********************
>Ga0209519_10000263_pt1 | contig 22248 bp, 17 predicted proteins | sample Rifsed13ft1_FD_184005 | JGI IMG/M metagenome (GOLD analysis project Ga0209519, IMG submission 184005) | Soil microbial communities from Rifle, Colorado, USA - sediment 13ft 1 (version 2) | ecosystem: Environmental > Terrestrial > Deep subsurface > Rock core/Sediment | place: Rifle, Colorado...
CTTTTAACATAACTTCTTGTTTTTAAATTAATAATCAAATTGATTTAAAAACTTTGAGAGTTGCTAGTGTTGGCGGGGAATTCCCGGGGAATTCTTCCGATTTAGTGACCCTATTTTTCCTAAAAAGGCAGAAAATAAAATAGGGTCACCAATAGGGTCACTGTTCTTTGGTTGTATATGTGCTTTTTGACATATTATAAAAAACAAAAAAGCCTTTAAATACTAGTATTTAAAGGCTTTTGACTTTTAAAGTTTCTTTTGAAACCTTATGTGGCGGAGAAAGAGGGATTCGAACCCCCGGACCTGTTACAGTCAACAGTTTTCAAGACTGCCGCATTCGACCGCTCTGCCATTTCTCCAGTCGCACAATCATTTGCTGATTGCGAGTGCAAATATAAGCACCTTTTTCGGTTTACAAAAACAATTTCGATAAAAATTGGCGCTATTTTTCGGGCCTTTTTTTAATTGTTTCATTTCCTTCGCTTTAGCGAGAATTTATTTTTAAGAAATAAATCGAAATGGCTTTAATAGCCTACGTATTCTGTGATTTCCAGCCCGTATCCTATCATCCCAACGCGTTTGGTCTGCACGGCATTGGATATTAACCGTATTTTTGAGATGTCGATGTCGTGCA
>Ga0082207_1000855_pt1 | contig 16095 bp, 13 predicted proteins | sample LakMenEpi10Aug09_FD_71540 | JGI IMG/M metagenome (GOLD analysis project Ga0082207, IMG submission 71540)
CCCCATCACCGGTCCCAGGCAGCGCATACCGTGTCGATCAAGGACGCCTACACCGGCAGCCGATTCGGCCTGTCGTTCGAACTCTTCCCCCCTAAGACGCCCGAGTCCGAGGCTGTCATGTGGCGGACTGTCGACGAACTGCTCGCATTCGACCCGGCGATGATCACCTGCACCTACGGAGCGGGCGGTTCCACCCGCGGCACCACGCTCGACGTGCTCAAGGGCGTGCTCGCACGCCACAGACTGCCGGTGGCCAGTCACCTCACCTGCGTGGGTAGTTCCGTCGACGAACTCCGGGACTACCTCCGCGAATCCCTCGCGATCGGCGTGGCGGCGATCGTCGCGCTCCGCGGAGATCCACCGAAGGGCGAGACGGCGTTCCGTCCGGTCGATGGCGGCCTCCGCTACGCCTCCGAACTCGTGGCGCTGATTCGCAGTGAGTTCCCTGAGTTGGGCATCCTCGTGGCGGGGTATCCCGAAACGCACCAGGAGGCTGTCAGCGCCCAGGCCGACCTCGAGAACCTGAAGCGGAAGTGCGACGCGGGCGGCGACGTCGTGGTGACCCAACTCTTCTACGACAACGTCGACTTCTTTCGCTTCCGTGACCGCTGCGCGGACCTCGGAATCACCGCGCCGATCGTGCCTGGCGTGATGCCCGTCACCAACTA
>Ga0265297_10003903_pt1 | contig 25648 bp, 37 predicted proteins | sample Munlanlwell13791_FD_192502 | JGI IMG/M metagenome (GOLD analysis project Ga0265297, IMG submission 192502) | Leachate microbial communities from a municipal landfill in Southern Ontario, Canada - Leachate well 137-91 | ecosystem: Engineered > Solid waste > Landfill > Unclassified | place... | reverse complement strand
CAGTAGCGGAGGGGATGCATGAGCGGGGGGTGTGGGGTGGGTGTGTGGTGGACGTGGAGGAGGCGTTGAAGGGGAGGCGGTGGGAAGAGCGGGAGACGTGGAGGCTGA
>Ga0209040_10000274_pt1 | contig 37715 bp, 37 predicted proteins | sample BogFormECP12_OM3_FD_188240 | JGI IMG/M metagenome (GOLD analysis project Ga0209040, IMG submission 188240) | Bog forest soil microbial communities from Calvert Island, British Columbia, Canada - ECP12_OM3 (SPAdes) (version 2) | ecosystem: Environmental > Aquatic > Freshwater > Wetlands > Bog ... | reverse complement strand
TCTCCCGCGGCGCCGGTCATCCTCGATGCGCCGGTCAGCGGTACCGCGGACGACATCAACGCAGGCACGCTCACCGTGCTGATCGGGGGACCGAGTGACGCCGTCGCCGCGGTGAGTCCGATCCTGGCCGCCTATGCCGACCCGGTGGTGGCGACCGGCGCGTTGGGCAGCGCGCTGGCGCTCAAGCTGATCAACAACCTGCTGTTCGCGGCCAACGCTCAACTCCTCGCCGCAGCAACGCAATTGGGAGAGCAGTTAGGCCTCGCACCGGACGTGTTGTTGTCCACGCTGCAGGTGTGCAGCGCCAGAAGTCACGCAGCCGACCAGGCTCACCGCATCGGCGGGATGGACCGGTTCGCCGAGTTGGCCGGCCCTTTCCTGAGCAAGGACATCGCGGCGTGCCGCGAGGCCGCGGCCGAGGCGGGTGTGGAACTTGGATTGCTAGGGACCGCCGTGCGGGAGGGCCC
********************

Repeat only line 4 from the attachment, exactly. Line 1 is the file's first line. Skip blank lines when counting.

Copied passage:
CCCCATCACCGGTCCCAGGCAGCGCATACCGTGTCGATCAAGGACGCCTACACCGGCAGCCGATTCGGCCTGTCGTTCGAACTCTTCCCCCCTAAGACGCCCGAGTCCGAGGCTGTCATGTGGCGGACTGTCGACGAACTGCTCGCATTCGACCCGGCGATGATCACCTGCACCTACGGAGCGGGCGGTTCCACCCGCGGCACCACGCTCGACGTGCTCAAGGGCGTGCTCGCACGCCACAGACTGCCGGTGGCCAGTCACCTCACCTGCGTGGGTAGTTCCGTCGACGAACTCCGGGACTACCTCCGCGAATCCCTCGCGATCGGCGTGGCGGCGATCGTCGCGCTCCGCGGAGATCCACCGAAGGGCGAGACGGCGTTCCGTCCGGTCGATGGCGGCCTCCGCTACGCCTCCGAACTCGTGGCGCTGATTCGCAGTGAGTTCCCTGAGTTGGGCATCCTCGTGGCGGGGTATCCCGAAACGCACCAGGAGGCTGTCAGCGCCCAGGCCGACCTCGAGAACCTGAAGCGGAAGTGCGACGCGGGCGGCGACGTCGTGGTGACCCAACTCTTCTACGACAACGTCGACTTCTTTCGCTTCCGTGACCGCTGCGCGGACCTCGGAATCACCGCGCCGATCGTGCCTGGCGTGATGCCCGTCACCAACTA